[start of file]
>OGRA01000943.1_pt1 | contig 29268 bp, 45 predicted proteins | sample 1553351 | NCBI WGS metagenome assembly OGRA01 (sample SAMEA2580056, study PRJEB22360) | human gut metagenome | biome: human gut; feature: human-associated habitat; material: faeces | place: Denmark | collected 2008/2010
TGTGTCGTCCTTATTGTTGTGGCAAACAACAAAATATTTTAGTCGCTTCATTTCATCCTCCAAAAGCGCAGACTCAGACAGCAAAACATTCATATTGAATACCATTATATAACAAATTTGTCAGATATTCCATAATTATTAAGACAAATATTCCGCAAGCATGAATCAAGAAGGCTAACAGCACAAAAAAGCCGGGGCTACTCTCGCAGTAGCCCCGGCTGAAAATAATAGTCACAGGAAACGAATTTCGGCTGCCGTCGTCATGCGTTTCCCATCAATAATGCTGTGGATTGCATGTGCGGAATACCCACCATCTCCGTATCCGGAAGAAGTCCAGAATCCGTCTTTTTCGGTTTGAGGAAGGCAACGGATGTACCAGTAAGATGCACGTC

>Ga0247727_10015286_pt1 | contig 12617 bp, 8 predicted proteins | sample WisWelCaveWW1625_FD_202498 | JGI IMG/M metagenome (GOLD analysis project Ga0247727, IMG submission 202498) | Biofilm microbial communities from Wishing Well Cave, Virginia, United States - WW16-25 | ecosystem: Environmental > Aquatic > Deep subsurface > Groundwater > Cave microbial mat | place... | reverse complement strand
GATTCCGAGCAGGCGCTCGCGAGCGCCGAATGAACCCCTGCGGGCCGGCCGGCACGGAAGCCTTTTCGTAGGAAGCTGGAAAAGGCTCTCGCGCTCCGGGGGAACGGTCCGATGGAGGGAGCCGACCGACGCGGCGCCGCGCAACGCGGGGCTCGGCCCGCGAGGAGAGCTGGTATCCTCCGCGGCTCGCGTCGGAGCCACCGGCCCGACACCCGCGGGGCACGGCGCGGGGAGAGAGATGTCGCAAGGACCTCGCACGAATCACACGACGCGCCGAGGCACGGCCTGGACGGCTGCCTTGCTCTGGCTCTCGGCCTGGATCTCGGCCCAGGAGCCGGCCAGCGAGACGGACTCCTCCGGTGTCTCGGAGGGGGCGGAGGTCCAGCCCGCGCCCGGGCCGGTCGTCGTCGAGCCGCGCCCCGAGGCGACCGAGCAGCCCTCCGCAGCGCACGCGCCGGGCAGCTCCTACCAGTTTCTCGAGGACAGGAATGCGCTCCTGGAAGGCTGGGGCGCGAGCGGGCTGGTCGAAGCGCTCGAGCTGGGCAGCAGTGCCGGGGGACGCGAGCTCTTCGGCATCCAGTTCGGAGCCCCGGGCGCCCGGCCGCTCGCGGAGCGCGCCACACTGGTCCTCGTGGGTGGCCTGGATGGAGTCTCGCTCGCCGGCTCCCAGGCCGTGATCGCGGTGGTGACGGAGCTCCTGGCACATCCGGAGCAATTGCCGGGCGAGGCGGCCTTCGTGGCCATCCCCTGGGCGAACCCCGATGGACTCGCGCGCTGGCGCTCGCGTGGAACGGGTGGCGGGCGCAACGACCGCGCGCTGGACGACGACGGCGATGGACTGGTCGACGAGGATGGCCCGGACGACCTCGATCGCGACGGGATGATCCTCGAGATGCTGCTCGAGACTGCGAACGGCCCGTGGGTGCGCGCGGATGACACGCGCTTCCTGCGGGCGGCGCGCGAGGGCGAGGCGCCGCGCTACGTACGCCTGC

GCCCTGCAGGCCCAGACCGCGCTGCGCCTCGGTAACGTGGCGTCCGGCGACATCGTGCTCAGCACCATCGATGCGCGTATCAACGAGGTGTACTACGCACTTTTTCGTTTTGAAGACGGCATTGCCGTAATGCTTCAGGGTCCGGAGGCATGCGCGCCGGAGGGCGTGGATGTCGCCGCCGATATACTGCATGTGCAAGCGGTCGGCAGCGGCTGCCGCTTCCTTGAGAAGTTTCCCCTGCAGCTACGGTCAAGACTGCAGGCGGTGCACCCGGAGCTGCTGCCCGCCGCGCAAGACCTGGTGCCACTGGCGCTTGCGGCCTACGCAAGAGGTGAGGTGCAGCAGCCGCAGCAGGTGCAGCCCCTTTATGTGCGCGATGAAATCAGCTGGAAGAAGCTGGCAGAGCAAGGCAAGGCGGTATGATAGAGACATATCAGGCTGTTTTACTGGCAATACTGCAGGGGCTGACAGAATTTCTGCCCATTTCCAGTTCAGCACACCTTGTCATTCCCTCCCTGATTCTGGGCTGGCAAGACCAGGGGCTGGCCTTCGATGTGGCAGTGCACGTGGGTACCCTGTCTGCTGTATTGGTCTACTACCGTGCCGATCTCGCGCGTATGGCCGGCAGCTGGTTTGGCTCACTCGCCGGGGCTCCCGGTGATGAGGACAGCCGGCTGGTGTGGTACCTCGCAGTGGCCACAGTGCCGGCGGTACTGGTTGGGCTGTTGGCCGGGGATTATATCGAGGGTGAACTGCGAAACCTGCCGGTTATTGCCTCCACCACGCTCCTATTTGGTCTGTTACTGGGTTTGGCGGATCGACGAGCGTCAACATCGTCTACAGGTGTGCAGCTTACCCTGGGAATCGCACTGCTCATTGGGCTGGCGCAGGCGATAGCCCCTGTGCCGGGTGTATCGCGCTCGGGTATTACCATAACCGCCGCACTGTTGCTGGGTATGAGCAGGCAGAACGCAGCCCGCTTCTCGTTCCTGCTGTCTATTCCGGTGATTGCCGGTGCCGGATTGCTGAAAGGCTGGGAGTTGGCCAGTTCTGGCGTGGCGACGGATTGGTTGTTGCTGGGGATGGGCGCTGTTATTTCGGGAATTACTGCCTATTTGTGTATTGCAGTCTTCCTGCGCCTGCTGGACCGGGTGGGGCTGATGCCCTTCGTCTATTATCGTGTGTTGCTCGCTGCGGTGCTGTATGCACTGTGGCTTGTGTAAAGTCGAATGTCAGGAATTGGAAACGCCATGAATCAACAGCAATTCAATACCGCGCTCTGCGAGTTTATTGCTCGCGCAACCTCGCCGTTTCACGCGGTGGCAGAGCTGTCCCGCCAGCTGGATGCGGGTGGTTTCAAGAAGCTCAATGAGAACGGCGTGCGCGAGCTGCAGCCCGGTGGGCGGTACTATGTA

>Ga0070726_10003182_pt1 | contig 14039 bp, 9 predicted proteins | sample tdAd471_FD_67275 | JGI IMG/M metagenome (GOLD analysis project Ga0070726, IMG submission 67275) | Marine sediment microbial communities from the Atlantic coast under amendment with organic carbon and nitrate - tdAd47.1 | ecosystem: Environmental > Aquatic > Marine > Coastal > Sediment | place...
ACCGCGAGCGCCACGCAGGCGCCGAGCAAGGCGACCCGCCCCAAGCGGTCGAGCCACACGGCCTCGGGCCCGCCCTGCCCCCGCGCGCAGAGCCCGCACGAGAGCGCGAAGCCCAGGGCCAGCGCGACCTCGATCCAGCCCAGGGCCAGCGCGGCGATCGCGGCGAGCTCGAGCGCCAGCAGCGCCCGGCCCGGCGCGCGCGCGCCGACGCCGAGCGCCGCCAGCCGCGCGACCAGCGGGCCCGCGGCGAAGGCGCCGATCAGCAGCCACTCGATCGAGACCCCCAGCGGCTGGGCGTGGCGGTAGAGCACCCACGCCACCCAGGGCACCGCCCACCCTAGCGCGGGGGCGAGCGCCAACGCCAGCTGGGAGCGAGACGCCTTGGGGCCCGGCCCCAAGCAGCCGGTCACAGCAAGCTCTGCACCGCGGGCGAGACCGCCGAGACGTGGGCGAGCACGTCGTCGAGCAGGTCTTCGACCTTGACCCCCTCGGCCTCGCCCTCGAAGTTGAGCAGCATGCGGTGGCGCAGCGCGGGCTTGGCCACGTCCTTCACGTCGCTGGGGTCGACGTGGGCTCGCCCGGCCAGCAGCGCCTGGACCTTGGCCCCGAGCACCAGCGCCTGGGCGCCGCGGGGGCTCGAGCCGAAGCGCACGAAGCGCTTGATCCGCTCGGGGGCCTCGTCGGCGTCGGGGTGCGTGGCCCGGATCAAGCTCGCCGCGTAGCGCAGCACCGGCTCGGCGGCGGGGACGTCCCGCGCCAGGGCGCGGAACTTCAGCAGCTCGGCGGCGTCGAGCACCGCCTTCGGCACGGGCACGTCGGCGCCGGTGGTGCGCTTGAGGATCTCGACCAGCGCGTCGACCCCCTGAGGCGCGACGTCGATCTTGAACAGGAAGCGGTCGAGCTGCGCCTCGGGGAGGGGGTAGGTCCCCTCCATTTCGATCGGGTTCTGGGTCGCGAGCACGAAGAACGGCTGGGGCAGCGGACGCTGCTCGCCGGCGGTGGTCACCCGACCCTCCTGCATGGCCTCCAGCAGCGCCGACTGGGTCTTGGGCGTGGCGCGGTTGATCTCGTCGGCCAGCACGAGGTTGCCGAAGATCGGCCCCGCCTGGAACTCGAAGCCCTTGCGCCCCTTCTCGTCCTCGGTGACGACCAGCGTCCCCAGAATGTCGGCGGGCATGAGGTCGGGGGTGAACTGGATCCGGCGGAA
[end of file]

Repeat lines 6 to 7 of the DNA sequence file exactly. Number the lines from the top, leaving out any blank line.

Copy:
>Ga0070726_10003182_pt1 | contig 14039 bp, 9 predicted proteins | sample tdAd471_FD_67275 | JGI IMG/M metagenome (GOLD analysis project Ga0070726, IMG submission 67275) | Marine sediment microbial communities from the Atlantic coast under amendment with organic carbon and nitrate - tdAd47.1 | ecosystem: Environmental > Aquatic > Marine > Coastal > Sediment | place...
ACCGCGAGCGCCACGCAGGCGCCGAGCAAGGCGACCCGCCCCAAGCGGTCGAGCCACACGGCCTCGGGCCCGCCCTGCCCCCGCGCGCAGAGCCCGCACGAGAGCGCGAAGCCCAGGGCCAGCGCGACCTCGATCCAGCCCAGGGCCAGCGCGGCGATCGCGGCGAGCTCGAGCGCCAGCAGCGCCCGGCCCGGCGCGCGCGCGCCGACGCCGAGCGCCGCCAGCCGCGCGACCAGCGGGCCCGCGGCGAAGGCGCCGATCAGCAGCCACTCGATCGAGACCCCCAGCGGCTGGGCGTGGCGGTAGAGCACCCACGCCACCCAGGGCACCGCCCACCCTAGCGCGGGGGCGAGCGCCAACGCCAGCTGGGAGCGAGACGCCTTGGGGCCCGGCCCCAAGCAGCCGGTCACAGCAAGCTCTGCACCGCGGGCGAGACCGCCGAGACGTGGGCGAGCACGTCGTCGAGCAGGTCTTCGACCTTGACCCCCTCGGCCTCGCCCTCGAAGTTGAGCAGCATGCGGTGGCGCAGCGCGGGCTTGGCCACGTCCTTCACGTCGCTGGGGTCGACGTGGGCTCGCCCGGCCAGCAGCGCCTGGACCTTGGCCCCGAGCACCAGCGCCTGGGCGCCGCGGGGGCTCGAGCCGAAGCGCACGAAGCGCTTGATCCGCTCGGGGGCCTCGTCGGCGTCGGGGTGCGTGGCCCGGATCAAGCTCGCCGCGTAGCGCAGCACCGGCTCGGCGGCGGGGACGTCCCGCGCCAGGGCGCGGAACTTCAGCAGCTCGGCGGCGTCGAGCACCGCCTTCGGCACGGGCACGTCGGCGCCGGTGGTGCGCTTGAGGATCTCGACCAGCGCGTCGACCCCCTGAGGCGCGACGTCGATCTTGAACAGGAAGCGGTCGAGCTGCGCCTCGGGGAGGGGGTAGGTCCCCTCCATTTCGATCGGGTTCTGGGTCGCGAGCACGAAGAACGGCTGGGGCAGCGGACGCTGCTCGCCGGCGGTGGTCACCCGACCCTCCTGCATGGCCTCCAGCAGCGCCGACTGGGTCTTGGGCGTGGCGCGGTTGATCTCGTCGGCCAGCACGAGGTTGCCGAAGATCGGCCCCGCCTGGAACTCGAAGCCCTTGCGCCCCTTCTCGTCCTCGGTGACGACCAGCGTCCCCAGAATGTCGGCGGGCATGAGGTCGGGGGTGAACTGGATCCGGCGGAA